The Mediterranean Diet – The Healthiest Way to Lose Weight

Got weight loss goals? The Mediterranean diet will help lose weight and feel great. Dr Jill Stein describes why and  how this healthy eating plan affects your body, brain, and lifestyle…and even how it influences Mother Earth!

“Being able to consume fat while dieting may make the Mediterranean Diet plan easier for some people to adhere to,” says Dr Stein. “And, as as a largely plant-based diet, the Mediterranean Diet plan is good for the planet as well as for people.”

For new, updated tips on this diet, read What is the Mediterranean Diet? Food That Fights Chronic Illness.

And, check out the the The Mediterranean Prescription: Meal Plans and Recipes to Help You Stay Slim and Healthy for the Rest of Your Life. It’s the most popular book on the Mediterranean diet – because it’s excellent!

The Mediterranean Diet – The Healthiest Way to Lose Weight

The Mediterranean Diet consists of fresh fruits and vegetables, legumes (such as lentils and chick peas), whole grains, fish, nuts, unsaturated fatty acids (especially olive and canola oil) and sometimes wine, in modest amounts. The Mediterranean Diet may also include low-moderate quantities of low or no fat varieties of dairy products and meat.

A common misconception about the Mediterranean Diet is that the term “Mediterranean Diet” implies there is a specific diet from the region, but in fact there is no one official Mediterranean Diet. Different versions of the Mediterranean Diet plan use different sources and proportions of vegetable fats (olive oil, canola oil, and nuts), types of carbohydrates, kinds of protein sources (legumes, fish, chicken, eggs and lean meat) and quantities of alcohol (from none to moderate). For instance, here’s info about the Miami Mediterranean Diet Plan.

Regarding the link between the Mediterranean Diet Plan and Alzheimer’s and Parkinson’s Diseases: Several large observational studies (which look at people’s eating habits, and then assess their health many years later) suggest that people on the “Mediterranean Prescription” are much less likely to develop Alzheimer’s disease than people who eat a more typical western diet. These studies also suggest that people with Alzheimer’s who eat a Mediterranean Diet have a greatly reduced mortality rate (by up to 70%), and longer life span (by an average of four years).  The one study to date looking specifically at Parkinson’s disease and the Mediterranean Diet plan found that people eating the diet had a reduced risk (by approximately 25%) of developing this disabling disease, as well.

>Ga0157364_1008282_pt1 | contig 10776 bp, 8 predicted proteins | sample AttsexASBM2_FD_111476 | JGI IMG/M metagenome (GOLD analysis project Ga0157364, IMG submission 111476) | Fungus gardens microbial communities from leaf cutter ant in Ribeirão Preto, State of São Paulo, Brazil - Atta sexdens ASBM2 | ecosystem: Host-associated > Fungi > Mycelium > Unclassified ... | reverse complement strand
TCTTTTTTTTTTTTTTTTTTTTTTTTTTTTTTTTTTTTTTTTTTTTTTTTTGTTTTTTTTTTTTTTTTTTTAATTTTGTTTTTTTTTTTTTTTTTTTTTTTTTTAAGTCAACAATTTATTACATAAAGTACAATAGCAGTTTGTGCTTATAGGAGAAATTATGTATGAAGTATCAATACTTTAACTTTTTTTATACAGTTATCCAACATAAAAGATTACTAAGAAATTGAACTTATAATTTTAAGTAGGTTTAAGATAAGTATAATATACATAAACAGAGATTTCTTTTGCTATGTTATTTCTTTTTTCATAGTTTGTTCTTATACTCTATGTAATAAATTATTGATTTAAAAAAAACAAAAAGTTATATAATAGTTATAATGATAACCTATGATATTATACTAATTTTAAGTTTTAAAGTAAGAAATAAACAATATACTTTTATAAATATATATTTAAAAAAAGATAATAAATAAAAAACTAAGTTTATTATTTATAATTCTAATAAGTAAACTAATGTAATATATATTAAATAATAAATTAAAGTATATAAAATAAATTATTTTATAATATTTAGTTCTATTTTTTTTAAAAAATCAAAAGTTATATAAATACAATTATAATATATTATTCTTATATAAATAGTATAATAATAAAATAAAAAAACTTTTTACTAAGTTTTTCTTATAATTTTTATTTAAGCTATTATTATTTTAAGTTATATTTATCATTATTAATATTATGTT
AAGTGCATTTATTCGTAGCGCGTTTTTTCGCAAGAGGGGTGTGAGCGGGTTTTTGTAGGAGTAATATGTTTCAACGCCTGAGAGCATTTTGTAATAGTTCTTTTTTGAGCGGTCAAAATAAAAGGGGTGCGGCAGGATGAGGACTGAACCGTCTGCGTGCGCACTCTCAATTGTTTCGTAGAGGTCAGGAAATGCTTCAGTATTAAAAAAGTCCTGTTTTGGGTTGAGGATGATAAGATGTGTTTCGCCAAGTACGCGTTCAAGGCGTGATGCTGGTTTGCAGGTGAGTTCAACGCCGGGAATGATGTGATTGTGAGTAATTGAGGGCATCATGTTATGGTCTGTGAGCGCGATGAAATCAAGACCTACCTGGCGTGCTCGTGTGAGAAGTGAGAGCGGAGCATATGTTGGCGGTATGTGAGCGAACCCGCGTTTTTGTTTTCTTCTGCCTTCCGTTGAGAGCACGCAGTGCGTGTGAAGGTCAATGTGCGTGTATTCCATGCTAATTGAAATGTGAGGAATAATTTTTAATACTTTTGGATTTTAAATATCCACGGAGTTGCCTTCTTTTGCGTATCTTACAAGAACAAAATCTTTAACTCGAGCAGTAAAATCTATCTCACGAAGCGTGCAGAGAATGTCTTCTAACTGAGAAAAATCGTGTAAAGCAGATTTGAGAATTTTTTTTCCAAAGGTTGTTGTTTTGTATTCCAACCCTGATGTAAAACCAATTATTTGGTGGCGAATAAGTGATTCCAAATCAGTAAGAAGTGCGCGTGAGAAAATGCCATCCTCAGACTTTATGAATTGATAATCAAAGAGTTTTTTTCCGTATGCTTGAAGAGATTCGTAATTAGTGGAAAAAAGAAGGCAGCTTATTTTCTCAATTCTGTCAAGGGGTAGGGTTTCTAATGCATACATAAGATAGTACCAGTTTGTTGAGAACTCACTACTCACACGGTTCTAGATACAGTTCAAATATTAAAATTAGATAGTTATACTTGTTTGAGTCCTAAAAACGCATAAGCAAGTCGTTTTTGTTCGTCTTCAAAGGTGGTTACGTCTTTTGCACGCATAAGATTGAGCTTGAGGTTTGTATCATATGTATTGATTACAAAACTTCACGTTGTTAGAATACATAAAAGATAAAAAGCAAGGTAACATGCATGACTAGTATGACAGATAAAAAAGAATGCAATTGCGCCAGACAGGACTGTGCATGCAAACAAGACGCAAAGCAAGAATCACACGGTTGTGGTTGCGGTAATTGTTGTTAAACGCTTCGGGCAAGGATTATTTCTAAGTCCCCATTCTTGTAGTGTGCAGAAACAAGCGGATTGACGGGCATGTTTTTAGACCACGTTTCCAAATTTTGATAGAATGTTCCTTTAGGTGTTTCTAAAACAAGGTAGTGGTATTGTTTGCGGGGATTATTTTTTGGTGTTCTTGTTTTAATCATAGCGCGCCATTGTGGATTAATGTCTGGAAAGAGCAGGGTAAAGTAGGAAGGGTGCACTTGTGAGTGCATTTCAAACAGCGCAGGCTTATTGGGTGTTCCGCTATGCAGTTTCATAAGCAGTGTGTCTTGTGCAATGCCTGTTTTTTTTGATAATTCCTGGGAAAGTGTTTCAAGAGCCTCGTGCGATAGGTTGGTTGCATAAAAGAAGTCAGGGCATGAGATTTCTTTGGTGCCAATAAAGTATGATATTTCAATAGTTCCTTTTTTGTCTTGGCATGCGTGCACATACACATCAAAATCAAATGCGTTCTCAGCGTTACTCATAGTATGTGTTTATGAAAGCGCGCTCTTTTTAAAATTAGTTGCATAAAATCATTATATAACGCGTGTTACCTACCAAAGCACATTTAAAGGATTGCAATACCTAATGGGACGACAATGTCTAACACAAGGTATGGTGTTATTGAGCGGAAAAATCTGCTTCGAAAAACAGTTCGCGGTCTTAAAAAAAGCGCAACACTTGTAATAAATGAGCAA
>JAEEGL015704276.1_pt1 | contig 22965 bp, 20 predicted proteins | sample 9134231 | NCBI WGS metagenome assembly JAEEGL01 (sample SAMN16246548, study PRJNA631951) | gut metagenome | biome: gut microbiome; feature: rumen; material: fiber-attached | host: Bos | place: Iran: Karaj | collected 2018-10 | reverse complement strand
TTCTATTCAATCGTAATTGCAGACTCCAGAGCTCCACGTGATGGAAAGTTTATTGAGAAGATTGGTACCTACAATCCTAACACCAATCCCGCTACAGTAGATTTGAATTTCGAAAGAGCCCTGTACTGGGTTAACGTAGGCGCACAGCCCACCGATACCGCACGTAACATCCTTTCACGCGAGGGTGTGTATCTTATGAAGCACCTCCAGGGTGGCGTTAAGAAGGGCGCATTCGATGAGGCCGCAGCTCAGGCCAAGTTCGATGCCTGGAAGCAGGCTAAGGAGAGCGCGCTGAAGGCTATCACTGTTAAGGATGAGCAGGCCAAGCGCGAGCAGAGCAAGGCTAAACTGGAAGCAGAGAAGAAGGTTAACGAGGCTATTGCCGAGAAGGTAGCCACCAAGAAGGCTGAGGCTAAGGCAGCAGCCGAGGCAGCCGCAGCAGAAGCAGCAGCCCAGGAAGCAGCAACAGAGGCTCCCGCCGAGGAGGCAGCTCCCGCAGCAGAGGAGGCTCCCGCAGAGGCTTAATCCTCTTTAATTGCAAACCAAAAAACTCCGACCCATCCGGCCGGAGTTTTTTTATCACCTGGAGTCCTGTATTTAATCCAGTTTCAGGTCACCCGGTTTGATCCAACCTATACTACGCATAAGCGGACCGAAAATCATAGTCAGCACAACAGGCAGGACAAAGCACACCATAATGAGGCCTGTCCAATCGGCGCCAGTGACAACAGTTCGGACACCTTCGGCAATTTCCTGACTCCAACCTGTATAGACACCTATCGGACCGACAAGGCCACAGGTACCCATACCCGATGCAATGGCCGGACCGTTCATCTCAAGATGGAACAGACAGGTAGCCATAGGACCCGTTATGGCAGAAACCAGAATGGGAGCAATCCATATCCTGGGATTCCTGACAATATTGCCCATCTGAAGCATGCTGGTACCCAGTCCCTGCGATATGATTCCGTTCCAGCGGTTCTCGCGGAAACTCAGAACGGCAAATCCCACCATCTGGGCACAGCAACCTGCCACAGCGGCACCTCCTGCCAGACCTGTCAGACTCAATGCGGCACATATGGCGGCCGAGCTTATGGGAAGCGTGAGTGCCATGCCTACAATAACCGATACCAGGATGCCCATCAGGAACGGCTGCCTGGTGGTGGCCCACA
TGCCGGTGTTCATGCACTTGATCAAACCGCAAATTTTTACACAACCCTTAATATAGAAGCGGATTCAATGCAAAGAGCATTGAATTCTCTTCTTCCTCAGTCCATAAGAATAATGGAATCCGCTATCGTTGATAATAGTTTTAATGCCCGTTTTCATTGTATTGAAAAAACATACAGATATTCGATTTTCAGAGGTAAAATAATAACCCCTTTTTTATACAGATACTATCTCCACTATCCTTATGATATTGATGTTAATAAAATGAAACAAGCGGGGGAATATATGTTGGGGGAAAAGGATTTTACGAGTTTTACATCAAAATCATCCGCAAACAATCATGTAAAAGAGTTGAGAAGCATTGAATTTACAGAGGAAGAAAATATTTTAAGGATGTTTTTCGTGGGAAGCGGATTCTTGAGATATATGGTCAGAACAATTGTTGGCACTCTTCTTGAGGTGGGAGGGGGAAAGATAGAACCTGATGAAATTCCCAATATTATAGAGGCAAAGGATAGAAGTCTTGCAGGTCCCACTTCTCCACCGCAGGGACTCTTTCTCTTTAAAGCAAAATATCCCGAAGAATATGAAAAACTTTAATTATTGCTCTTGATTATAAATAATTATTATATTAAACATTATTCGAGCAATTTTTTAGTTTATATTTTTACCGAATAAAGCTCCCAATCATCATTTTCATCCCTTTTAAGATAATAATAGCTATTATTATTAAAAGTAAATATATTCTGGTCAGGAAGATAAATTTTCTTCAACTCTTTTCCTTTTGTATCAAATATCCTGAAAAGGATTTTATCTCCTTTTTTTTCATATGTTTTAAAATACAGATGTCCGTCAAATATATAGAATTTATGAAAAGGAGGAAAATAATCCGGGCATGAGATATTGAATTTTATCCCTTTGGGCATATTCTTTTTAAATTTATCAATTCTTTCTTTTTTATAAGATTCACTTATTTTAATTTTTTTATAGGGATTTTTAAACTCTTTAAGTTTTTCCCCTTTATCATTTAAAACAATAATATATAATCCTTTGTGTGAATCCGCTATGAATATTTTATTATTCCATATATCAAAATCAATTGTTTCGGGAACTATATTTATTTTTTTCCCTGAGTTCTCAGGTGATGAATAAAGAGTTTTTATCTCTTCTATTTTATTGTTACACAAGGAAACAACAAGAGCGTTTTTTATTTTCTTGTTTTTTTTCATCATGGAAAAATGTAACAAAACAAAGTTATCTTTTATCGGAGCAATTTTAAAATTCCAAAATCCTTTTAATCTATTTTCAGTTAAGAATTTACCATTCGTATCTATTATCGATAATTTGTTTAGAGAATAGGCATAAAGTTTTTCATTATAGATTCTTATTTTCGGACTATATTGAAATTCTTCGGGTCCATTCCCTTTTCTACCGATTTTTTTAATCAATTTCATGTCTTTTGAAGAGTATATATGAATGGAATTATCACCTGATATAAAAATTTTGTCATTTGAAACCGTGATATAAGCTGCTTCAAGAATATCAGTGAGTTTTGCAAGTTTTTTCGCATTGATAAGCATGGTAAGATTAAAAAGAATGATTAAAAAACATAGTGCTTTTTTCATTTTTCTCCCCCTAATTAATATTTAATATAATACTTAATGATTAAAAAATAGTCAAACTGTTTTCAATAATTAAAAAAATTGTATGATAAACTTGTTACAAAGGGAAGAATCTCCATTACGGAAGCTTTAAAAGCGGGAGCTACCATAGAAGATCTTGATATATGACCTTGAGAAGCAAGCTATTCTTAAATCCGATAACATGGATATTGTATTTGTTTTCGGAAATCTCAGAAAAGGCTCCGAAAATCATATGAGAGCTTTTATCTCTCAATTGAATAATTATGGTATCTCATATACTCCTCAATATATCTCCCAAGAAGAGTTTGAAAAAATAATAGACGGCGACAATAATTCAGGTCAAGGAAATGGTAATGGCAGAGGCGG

More health benefits of the Mediterranean Diet plan include a reduced risk of developing heart disease, diabetes (by as much as 80%) and cancer as well as the mortality from heart disease, cancer and all causes in general (according to observational studies).

Many people think dieting means you have to strictly limit your fat intake to achieve your weight loss goals. Not true! In the Mediterranean Diet plan, the emphasis is not so much on reducing fat intake as it is on choosing healthy types of fat. Specifically, the Mediterranean Diet avoids unhealthy saturated fats in meats and dairy products, and trans fats in hydrogenated oils found in many processed foods. Instead the Mediterranean Diet plan encourages the consumption of healthy polyunsaturated fats, particularly omega-3 fatty acids (in canola oil, fish, walnuts and green vegetables like spinach), and mono-unsaturated fats (in olive oil and canola oil).

As a largely plant-based diet, the Mediterranean Diet plan is good for Mother Earth, too. Plant-based foods require less energy and less land to produce than animal-based foods. This means less global warming, more food to go around, and healthier ecosystems in general. And since the food of the Mediterranean Diet Plan is unprocessed, much of it can often be produced sustainably (“organically”) by local family farms and agricultural coops.  That can provide green jobs and create a hedge against the unstable cost of food transportation – while also helping to improve community nutrition and food security.

If you have any thoughts or questions about the Mediterranean Prescription, please comment below…

Dr. Jill Stein is a board certified internist, health and environmental advocate, and author.

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